Now we’re in the final week of Kickstarter fundraising for Run An Empire, I thought it might be good to explain why we wanted to make the game in the first place.
(You can back it here by the way)
A bunch of ideas and observations sort of fell together into a basic “Run An Empire” shape over a year ago. Probably the closest analogy I can conjure is from an episode of nineties muppet sitcom Dinosaurs. In episode 215 (Power Erupts) pubescent Hypsilophodon Robbie “Bart Simpson” Sinclair comes up with an idea for sustainable geothermal energy by combining different objects and systems around him – a jelly strainer(?), a volcano and a foot pump.
I don’t know if there’s an actual lateral thought methodology that exists to this effect, but it’s kind of what happened with us too. I’ll attempt to describe what elements were present in the genesis of Run An Empire, and what spurred us on to make it.
The nub of the idea came about in late 2012, whilst developing initial ideas for the first Playable City Award. In the end we went on to develop Hello Lamp Post, but the theme of localised “ownership”, combined with play, came up several times. We were interested in Risk, Strava, Go, “The Dots Game”, Advance Wars, the gang-warfare tagging mini-game from GTA: San Andreas, and a bunch of other stuff.
As our ideas progressed, smartphones and Apps didn’t feel like the best application for the brief, so we ended up going in a different direction. However, the spark of an idea was there, and the more we looked around at what already existed, the more we saw an opportunity to get people playing something unlike anything else out there.
Ignoring momentarily all board games, console games, wearable technologies and smart devices, and focusing only within the smartphone apps ecosystem, there are three well defined and heavily subscribed categories of application salient with respect to Run An Empire:
- Health and fitness apps
- Location and quantified-self tools
- Mobile games
Each category contains a huge number of apps, of varying degrees of quality. Then there are some well-executed crossover products that benefit from the fusion of two or more categories, and these have often been well received.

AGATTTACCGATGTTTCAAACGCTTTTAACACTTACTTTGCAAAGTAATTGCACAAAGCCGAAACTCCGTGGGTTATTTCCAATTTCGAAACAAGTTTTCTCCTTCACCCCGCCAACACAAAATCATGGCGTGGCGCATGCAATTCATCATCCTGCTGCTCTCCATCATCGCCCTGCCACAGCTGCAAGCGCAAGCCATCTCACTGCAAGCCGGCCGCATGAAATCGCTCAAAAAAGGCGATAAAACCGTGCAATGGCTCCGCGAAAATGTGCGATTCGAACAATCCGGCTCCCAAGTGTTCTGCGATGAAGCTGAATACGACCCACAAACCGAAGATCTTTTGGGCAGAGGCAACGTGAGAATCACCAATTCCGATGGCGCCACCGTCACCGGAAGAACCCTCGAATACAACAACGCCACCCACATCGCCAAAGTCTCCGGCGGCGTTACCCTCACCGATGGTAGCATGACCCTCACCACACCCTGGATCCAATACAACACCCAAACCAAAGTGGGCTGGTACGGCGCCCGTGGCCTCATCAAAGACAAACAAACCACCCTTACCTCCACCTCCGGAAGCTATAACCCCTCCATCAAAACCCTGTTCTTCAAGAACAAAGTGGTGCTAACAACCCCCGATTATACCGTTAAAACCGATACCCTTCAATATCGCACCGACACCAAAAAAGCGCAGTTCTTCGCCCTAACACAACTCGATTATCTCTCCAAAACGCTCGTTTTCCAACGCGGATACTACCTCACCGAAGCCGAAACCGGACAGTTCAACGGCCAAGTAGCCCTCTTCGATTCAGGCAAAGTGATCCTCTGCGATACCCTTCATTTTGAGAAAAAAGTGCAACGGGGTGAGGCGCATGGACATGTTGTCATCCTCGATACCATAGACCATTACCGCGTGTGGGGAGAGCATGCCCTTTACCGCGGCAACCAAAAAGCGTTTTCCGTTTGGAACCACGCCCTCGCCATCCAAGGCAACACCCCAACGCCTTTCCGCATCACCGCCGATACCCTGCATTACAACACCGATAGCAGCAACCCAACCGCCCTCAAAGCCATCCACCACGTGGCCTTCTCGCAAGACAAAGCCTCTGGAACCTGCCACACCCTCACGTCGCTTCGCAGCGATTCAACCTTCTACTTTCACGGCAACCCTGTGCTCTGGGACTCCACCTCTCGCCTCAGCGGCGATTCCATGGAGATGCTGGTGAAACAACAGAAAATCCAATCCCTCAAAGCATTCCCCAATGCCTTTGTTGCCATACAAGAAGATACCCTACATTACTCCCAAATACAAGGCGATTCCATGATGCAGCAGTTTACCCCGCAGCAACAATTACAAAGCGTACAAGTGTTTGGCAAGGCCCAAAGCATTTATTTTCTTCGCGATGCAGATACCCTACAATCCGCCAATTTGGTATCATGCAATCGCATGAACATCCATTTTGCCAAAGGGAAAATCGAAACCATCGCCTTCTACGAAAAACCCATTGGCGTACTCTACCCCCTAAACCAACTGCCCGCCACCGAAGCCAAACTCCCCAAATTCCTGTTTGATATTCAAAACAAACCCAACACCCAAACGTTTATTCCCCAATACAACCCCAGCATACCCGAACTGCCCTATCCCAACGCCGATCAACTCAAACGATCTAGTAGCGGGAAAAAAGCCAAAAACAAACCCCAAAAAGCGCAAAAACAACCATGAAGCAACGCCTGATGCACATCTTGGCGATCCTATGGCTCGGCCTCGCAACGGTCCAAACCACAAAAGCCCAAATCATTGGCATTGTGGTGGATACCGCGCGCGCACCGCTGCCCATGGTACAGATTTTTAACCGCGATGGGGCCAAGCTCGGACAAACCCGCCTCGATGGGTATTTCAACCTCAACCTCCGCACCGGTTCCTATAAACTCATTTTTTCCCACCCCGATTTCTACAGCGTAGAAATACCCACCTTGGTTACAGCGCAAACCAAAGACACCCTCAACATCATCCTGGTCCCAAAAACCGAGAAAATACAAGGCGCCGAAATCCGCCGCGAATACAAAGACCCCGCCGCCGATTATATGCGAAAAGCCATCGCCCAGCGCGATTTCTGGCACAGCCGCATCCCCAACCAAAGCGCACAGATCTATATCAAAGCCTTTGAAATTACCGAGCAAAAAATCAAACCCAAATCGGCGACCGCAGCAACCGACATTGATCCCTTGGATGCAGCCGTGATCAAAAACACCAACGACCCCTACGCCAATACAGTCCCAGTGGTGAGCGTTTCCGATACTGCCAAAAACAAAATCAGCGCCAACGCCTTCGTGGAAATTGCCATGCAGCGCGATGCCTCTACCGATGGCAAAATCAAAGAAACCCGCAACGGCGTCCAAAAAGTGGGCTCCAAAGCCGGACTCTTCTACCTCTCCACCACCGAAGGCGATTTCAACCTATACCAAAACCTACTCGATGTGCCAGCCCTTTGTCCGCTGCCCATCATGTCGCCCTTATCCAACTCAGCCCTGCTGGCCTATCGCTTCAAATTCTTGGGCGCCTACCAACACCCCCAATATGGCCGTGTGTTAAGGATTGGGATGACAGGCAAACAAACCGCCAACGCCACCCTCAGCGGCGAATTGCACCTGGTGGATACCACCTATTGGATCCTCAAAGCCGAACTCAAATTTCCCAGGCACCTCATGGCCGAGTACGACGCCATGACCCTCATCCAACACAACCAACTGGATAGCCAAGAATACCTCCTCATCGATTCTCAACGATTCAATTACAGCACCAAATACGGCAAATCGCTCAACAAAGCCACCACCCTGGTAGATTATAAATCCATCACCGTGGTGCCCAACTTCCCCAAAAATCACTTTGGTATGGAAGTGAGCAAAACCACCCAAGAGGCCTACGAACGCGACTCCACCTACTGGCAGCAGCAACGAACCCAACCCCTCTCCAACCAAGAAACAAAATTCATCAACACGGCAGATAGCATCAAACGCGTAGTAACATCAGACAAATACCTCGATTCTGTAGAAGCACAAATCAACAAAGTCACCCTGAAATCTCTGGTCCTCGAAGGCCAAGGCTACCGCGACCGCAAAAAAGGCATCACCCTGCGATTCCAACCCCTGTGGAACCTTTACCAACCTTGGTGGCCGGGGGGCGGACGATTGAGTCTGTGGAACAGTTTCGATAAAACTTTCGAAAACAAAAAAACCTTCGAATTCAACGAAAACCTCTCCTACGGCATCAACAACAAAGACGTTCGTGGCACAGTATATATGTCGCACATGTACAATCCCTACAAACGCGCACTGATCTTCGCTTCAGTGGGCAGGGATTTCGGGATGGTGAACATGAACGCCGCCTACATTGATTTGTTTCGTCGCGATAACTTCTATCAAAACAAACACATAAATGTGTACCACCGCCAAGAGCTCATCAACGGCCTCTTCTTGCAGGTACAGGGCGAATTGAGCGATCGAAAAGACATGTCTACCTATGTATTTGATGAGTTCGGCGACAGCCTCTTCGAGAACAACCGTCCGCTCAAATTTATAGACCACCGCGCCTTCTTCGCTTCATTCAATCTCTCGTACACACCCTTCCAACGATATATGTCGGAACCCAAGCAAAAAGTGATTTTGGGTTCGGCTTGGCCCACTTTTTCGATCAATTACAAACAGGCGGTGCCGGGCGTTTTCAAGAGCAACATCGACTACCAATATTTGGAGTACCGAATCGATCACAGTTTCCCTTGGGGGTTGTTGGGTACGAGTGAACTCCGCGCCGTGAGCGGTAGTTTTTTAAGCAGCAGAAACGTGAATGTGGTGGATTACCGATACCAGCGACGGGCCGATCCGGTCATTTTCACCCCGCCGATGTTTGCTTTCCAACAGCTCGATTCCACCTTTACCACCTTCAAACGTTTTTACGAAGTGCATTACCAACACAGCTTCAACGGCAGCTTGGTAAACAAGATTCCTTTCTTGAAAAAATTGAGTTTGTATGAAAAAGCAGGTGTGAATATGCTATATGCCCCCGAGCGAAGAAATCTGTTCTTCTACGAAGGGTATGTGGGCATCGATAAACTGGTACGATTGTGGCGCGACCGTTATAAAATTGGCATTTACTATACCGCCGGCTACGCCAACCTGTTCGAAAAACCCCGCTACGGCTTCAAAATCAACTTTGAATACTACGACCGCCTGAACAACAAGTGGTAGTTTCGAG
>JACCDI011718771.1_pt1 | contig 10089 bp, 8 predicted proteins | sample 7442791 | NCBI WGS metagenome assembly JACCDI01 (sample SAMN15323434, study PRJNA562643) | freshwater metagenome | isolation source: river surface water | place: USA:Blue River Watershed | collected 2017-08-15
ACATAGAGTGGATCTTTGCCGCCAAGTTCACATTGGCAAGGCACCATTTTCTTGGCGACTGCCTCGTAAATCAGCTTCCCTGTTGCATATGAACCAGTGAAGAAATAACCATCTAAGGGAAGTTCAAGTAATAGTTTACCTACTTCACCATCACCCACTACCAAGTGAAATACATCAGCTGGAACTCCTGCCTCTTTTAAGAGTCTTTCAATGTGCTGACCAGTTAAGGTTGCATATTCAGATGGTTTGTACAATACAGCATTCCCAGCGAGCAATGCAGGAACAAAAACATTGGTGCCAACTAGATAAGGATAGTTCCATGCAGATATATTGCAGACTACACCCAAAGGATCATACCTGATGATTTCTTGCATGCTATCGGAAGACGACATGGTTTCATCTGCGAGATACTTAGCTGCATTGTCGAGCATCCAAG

What was beginning to form for us was the idea of something that worked across all three categories:
Not Exactly Gamification
As we mentioned on the Kickstarter page, we intend to make a full-blown game, not a “gamified health app”. This is because we’re most interested in making something fun, but paradoxically a schism between points and energy exerted could (we believe) be a progressive device in future digital-physical activity games. It could liberate games-with-benefits from the “gamification” dogma, and allow for more creative and more entertaining play mechanics.
Take football. Football is a game, played for fun. The objective is to score goals – not to “be healthy”. If someone were to take the components of football and “gamify” them to improve health then the end product would likely more closely resemble football training than the game itself, with slaloms and bleep tests and little plastic markers. Football doesn’t fundamentally demand constant activity, or a granularity of quantification beyond the main points system – a player might, through skill or luck, find themselves on a winning team, even if they haven’t run the furthest, had possession of the ball for the longest amount of time or burned the most calories.
As another example (and at the risk of including the franchise in two sequential blog posts) I remember how Sid Meier’s Civilization series taught me a tonne amount about world history, science, politics and philosophy. Alpha Centauri taught me a lot about nascent and theoretical fields of science. In each case, though I’m sure the developers of the games knew there was an educational fringe element to their work, they didn’t develop the games with the primary intention of teaching players and they knew better than to market the games on these grounds too. Knowledge became a fantastic byproduct.